D Is for Drum
A Native American Alphabet
Did you know that natives of the Northwest used dried sharkskin to sand totem poles? Or that horses were called medicine dogs, because dogs had been used to aid in hunting before horses were introduced by Europeans? In "D is for Drum: A Native America Alphabet," readers will get an A-Z introduction to the many customs and cultures of the first people of this beautiful land. Bison, teepees, Kachinas and dugout canoes will all help to paint a fascinating picture of the more than 500 indigenous tribes inhabiting the Americas.
|Interest Level||Grade 1 - Grade 4|
|ATOS Reading Level||7.1|
|Guided Reading Level|
|Publisher||Sleeping Bear Press|
|Available Formats||Hardcover (9781585362745), PDF (9781627536363), Hosted ebook (9781627536479)|
|Number of Pages||40|
|Dimensions||11 x 10|
- Teachers' Choice Awards for Children's Books--Learning Magazine
- Southwest Books of the Year 30th Edition--Children's Picks
Author: Michael Shoulders
Having been involved in education for more than 30 years, Dr. Michael Shoulders travels extensively, visiting schools and speaking at conferences across the country. In addition to authoring the companion title, Say Daddy!, he has written several books for Sleeping Bear Press, including G is for Gladiator: An Ancient Rome Alphabet. Mike lives in Clarksville, Tennessee.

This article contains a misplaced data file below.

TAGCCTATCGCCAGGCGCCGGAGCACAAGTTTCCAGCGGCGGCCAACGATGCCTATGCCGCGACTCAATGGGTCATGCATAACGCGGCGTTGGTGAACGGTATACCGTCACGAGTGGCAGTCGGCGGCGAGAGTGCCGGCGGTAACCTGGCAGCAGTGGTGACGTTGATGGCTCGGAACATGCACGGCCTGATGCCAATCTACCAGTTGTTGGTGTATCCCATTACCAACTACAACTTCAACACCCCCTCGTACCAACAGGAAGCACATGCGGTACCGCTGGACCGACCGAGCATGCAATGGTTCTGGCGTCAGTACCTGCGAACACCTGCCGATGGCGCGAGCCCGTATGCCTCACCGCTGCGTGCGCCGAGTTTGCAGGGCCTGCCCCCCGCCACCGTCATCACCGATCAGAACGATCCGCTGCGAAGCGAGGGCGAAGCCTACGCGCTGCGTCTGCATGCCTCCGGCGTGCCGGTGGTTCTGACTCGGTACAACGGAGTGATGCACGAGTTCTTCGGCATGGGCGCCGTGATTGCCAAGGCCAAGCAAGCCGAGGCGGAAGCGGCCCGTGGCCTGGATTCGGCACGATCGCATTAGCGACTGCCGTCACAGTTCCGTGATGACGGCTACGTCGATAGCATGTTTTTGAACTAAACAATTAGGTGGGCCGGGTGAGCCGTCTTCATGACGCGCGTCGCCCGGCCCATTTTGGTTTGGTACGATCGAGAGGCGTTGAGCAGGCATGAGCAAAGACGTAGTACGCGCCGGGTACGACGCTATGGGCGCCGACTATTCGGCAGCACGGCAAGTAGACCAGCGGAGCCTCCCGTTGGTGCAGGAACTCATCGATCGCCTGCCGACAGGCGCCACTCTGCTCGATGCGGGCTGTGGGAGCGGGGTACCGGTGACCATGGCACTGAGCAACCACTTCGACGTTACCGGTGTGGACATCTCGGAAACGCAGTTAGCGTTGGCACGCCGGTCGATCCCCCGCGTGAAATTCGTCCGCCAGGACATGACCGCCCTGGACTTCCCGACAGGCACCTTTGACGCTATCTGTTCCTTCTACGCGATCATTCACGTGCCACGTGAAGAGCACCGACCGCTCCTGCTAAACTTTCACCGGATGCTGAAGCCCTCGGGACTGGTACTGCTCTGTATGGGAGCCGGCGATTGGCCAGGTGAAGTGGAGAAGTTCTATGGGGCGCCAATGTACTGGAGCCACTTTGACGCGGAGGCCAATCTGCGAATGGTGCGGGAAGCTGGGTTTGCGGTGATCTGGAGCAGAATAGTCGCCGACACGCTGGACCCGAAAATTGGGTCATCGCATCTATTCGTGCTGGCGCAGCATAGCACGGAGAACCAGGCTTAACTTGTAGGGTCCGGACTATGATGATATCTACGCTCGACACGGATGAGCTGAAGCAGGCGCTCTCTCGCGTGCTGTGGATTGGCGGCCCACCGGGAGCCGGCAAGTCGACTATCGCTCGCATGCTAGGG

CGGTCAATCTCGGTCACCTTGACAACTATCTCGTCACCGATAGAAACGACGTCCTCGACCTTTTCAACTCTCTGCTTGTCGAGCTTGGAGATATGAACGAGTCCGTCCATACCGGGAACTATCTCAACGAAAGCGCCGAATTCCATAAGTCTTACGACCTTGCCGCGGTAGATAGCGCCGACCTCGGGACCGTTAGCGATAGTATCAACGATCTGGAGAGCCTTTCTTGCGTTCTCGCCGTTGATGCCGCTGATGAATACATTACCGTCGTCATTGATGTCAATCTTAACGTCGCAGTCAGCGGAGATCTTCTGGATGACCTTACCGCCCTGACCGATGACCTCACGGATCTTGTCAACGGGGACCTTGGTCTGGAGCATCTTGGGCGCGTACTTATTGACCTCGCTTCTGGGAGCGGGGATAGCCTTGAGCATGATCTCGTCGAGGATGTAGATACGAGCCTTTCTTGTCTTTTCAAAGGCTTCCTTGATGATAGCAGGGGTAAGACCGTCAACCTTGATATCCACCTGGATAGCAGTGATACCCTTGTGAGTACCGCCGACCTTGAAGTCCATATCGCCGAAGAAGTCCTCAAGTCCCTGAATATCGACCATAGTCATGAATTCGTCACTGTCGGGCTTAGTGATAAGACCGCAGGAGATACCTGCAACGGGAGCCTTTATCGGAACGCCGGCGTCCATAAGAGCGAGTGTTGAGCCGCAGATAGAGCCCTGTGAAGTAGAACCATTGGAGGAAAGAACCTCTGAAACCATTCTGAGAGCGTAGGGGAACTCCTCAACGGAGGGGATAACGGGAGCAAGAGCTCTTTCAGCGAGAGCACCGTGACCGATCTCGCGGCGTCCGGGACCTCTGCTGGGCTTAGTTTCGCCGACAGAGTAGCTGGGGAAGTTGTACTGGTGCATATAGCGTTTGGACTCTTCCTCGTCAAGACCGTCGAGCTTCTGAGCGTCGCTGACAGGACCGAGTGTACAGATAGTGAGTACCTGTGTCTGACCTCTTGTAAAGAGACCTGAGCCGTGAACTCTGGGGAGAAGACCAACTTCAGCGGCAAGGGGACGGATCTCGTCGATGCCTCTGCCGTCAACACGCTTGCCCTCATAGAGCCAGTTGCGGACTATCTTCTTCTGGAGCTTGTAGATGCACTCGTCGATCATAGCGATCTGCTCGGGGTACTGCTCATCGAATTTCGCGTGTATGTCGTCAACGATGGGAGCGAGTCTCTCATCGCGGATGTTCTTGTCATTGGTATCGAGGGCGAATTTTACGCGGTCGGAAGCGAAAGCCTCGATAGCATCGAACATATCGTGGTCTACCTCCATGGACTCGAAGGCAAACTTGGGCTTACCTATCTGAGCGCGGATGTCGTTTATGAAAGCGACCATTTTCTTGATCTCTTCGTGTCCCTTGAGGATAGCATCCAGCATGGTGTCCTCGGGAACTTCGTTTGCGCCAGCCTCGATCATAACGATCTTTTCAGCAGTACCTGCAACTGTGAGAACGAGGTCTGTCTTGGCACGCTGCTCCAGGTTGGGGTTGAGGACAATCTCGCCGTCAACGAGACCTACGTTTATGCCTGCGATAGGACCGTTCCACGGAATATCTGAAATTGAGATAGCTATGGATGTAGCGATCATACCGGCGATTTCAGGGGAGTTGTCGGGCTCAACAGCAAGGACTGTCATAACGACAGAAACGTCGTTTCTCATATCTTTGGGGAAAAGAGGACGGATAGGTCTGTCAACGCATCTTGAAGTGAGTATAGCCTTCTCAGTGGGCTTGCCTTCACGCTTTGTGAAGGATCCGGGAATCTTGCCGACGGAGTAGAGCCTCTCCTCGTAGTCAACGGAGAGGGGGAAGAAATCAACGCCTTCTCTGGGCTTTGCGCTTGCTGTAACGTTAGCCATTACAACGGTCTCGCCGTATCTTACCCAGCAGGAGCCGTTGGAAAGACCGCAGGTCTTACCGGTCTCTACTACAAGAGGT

Author: Debbie Shoulders
Debbie Shoulders has been an educator for many years, and currently teaches computer technology. She also writes a weekly column about new children's books for her local newspaper.
Illustrator: Irving Toddy
Irving Toddy, along with his wife and six children call Arizona their home. He is the oldest son of famed Navajo painter, Beatien Yazz. Irving graduated from Utah State University, where he studied painting and illustration. His work is held in collections by both private and institutional collectors, and sold in galleries across the Southwest. He has also illustrated numerous children's books, book covers, and articles for children's magazines. Irving was awarded the "Best in Show" prize at the 64th Inter-Tribal Indian Ceremonial in Gallup, New Mexico.